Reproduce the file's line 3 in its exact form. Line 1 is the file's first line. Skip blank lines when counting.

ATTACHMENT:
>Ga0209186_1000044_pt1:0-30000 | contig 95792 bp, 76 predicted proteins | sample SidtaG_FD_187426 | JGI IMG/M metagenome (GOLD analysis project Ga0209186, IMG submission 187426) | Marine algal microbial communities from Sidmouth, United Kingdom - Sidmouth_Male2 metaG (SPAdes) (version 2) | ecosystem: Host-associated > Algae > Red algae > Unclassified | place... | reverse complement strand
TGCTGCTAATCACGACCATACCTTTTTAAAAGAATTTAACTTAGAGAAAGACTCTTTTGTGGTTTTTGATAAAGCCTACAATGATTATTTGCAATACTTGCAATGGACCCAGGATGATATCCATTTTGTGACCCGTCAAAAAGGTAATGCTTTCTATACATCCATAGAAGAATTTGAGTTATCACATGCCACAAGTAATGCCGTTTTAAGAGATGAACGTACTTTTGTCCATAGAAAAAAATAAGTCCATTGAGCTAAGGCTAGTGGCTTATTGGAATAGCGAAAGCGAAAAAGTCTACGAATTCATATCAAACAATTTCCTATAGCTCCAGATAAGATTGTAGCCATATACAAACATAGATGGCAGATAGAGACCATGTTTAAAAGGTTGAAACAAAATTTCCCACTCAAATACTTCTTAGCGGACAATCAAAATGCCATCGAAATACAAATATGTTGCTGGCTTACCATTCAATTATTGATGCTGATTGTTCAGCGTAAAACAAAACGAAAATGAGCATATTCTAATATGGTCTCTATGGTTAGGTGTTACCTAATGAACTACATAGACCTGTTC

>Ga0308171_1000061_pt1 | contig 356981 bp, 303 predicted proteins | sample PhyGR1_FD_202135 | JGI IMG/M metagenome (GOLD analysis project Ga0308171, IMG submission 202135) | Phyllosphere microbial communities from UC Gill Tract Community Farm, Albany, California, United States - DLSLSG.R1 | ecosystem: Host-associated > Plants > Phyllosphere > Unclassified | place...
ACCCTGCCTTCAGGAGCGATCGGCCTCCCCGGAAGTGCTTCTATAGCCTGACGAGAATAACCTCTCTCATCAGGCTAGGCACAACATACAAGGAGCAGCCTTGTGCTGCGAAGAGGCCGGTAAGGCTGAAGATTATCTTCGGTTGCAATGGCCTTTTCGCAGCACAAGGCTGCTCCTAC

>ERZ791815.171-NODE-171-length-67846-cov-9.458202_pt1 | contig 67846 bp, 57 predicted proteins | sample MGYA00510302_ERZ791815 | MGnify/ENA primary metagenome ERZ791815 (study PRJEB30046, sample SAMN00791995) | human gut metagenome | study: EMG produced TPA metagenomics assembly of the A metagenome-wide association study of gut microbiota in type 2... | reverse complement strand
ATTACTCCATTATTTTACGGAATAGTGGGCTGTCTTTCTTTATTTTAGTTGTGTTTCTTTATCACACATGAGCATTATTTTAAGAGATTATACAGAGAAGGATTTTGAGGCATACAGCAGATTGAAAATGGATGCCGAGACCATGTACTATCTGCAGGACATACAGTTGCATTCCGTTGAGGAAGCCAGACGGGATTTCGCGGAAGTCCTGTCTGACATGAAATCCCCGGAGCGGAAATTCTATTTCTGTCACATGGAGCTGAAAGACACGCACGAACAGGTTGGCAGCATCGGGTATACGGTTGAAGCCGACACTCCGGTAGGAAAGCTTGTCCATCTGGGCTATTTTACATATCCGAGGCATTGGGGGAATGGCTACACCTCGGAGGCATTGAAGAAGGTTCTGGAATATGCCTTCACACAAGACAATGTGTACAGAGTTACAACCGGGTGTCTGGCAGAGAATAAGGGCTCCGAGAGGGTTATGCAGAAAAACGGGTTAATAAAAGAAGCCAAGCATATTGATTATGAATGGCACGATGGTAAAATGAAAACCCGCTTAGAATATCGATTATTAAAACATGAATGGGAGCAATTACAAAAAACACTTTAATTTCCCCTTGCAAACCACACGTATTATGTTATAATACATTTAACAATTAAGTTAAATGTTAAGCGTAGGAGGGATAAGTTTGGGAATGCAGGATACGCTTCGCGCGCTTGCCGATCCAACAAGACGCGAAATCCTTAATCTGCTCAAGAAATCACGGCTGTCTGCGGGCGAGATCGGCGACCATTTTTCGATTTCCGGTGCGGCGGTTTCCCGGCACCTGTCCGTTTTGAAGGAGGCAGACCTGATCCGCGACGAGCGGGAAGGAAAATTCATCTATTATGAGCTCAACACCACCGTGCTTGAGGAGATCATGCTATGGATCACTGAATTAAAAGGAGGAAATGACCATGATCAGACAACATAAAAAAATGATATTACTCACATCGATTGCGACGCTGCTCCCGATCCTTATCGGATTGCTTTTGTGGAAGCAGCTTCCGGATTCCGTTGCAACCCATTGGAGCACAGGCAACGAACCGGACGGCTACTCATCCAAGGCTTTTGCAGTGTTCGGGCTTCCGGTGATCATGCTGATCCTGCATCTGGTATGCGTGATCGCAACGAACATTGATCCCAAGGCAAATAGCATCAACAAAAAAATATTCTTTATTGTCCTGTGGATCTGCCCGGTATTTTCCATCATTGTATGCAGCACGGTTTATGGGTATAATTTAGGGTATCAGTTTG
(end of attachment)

>Ga0308171_1000061_pt1 | contig 356981 bp, 303 predicted proteins | sample PhyGR1_FD_202135 | JGI IMG/M metagenome (GOLD analysis project Ga0308171, IMG submission 202135) | Phyllosphere microbial communities from UC Gill Tract Community Farm, Albany, California, United States - DLSLSG.R1 | ecosystem: Host-associated > Plants > Phyllosphere > Unclassified | place...